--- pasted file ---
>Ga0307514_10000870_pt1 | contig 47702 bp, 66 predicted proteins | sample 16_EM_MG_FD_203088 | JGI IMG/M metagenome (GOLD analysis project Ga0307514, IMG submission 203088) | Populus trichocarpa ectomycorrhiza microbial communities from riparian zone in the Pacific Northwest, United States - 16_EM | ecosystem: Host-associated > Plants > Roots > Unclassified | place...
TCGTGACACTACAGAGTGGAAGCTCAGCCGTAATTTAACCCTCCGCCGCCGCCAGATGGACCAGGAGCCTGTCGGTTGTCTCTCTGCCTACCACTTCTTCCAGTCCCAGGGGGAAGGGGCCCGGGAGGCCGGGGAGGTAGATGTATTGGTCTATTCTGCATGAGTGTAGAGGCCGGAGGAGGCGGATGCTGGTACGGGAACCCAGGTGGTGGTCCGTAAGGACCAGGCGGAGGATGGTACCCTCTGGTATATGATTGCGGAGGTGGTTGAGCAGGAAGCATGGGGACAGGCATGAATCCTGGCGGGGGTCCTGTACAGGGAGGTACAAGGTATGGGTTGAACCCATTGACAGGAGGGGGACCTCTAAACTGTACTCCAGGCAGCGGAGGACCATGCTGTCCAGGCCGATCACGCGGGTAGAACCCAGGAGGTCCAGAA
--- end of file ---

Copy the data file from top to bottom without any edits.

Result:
>Ga0307514_10000870_pt1 | contig 47702 bp, 66 predicted proteins | sample 16_EM_MG_FD_203088 | JGI IMG/M metagenome (GOLD analysis project Ga0307514, IMG submission 203088) | Populus trichocarpa ectomycorrhiza microbial communities from riparian zone in the Pacific Northwest, United States - 16_EM | ecosystem: Host-associated > Plants > Roots > Unclassified | place...
TCGTGACACTACAGAGTGGAAGCTCAGCCGTAATTTAACCCTCCGCCGCCGCCAGATGGACCAGGAGCCTGTCGGTTGTCTCTCTGCCTACCACTTCTTCCAGTCCCAGGGGGAAGGGGCCCGGGAGGCCGGGGAGGTAGATGTATTGGTCTATTCTGCATGAGTGTAGAGGCCGGAGGAGGCGGATGCTGGTACGGGAACCCAGGTGGTGGTCCGTAAGGACCAGGCGGAGGATGGTACCCTCTGGTATATGATTGCGGAGGTGGTTGAGCAGGAAGCATGGGGACAGGCATGAATCCTGGCGGGGGTCCTGTACAGGGAGGTACAAGGTATGGGTTGAACCCATTGACAGGAGGGGGACCTCTAAACTGTACTCCAGGCAGCGGAGGACCATGCTGTCCAGGCCGATCACGCGGGTAGAACCCAGGAGGTCCAGAA